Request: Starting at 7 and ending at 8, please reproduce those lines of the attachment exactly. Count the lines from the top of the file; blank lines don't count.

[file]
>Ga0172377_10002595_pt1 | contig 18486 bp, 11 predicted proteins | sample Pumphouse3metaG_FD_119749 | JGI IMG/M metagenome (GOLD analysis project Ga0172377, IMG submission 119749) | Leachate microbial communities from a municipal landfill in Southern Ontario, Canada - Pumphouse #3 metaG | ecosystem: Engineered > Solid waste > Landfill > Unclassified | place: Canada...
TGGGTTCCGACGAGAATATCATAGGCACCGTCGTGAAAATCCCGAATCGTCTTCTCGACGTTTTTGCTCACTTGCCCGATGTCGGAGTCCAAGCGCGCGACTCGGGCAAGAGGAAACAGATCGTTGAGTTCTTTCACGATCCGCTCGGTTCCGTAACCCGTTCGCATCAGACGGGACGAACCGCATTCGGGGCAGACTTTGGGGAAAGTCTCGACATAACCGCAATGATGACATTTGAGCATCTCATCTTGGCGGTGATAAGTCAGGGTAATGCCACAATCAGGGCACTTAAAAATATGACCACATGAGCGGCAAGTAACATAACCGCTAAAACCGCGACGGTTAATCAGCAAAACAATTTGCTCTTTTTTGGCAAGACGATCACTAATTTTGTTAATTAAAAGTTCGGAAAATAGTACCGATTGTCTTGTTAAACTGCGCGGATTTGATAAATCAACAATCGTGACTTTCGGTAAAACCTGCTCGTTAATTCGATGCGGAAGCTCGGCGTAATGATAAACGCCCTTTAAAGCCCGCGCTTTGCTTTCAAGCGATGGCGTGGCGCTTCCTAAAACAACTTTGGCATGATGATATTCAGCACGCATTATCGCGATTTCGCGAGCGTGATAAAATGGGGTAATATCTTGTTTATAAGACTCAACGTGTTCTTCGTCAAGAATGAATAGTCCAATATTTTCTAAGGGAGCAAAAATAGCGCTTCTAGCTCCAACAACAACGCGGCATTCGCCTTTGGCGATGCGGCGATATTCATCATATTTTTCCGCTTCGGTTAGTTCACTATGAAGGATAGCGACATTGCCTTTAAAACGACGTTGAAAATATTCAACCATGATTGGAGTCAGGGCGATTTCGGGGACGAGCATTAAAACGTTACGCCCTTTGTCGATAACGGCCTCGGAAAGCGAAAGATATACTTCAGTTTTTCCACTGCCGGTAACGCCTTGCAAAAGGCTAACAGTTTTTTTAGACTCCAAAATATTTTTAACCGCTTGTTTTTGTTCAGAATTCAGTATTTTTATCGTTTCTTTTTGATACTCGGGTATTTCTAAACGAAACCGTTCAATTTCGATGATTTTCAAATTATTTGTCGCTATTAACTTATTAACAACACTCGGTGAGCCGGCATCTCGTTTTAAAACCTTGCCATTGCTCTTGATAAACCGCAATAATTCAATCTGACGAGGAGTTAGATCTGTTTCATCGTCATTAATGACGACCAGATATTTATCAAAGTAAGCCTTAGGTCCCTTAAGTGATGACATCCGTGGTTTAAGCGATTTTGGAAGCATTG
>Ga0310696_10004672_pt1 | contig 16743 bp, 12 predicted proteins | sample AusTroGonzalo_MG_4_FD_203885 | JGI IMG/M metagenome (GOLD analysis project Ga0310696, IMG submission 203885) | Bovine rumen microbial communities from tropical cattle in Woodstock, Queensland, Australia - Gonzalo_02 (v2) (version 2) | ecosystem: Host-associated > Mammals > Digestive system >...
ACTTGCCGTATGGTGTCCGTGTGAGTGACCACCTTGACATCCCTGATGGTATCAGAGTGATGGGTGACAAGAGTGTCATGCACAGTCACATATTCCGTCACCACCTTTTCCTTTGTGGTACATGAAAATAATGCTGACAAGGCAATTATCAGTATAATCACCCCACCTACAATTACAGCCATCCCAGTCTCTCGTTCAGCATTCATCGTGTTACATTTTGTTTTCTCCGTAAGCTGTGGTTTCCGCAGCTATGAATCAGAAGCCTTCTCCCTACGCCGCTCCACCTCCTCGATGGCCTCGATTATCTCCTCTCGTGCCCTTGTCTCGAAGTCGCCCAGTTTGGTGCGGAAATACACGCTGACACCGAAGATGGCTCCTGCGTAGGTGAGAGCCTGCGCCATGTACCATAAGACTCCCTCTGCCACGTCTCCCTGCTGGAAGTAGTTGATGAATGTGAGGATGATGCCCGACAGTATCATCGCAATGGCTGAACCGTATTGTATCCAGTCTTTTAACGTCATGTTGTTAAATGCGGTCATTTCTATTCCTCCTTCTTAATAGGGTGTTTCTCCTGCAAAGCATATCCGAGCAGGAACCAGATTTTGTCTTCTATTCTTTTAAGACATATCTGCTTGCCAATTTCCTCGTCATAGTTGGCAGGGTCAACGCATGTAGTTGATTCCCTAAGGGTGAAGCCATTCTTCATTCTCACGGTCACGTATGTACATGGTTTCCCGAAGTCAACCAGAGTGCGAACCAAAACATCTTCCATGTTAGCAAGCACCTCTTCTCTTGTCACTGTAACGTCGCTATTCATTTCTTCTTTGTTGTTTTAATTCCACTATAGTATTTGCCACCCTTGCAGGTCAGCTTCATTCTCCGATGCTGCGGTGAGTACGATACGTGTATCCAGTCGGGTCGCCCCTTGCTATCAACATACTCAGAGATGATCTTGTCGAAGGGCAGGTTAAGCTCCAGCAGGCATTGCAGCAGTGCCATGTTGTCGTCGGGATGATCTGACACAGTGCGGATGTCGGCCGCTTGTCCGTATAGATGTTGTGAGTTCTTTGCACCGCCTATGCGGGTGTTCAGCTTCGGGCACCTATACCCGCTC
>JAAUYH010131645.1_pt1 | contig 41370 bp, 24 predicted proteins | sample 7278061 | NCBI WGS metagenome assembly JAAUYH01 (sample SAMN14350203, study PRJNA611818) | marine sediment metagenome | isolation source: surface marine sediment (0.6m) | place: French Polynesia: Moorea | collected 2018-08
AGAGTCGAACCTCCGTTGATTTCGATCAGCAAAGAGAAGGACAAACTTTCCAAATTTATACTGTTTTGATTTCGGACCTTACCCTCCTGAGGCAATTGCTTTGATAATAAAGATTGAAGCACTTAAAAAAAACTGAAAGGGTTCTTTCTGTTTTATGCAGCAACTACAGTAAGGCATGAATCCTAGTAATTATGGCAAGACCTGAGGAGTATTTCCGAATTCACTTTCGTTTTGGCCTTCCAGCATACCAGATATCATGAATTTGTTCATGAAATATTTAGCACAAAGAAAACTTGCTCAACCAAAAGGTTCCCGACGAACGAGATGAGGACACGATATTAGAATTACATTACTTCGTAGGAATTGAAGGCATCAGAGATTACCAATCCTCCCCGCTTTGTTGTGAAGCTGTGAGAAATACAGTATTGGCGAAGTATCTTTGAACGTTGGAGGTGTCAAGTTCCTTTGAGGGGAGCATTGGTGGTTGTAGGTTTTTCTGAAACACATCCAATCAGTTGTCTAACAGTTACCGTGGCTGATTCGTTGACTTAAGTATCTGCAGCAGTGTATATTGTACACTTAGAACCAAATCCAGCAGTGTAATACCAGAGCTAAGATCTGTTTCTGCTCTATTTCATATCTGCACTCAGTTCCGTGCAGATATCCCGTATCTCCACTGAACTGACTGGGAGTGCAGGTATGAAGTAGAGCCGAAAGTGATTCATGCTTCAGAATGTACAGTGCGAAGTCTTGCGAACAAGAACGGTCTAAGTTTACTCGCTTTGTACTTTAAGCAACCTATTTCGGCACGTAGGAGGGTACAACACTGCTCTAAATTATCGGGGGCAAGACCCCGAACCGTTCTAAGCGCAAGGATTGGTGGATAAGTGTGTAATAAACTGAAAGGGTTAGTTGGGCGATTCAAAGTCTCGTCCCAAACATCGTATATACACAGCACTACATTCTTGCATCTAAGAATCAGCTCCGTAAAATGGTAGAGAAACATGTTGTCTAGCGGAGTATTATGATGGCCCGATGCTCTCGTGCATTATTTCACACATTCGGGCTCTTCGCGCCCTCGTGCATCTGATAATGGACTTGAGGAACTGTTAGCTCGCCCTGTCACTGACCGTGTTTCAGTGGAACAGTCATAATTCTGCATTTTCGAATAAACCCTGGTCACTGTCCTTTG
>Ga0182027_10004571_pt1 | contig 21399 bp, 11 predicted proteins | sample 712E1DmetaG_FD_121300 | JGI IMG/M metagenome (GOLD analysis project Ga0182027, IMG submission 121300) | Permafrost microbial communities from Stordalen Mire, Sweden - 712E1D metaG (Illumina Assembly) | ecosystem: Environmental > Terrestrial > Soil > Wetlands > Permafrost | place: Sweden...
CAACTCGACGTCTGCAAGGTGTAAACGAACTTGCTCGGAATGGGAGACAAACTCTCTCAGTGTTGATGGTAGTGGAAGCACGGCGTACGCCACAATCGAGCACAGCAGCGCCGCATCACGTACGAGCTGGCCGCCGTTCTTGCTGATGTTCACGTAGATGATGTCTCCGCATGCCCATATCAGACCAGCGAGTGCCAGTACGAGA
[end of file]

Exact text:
>Ga0182027_10004571_pt1 | contig 21399 bp, 11 predicted proteins | sample 712E1DmetaG_FD_121300 | JGI IMG/M metagenome (GOLD analysis project Ga0182027, IMG submission 121300) | Permafrost microbial communities from Stordalen Mire, Sweden - 712E1D metaG (Illumina Assembly) | ecosystem: Environmental > Terrestrial > Soil > Wetlands > Permafrost | place: Sweden...
CAACTCGACGTCTGCAAGGTGTAAACGAACTTGCTCGGAATGGGAGACAAACTCTCTCAGTGTTGATGGTAGTGGAAGCACGGCGTACGCCACAATCGAGCACAGCAGCGCCGCATCACGTACGAGCTGGCCGCCGTTCTTGCTGATGTTCACGTAGATGATGTCTCCGCATGCCCATATCAGACCAGCGAGTGCCAGTACGAGA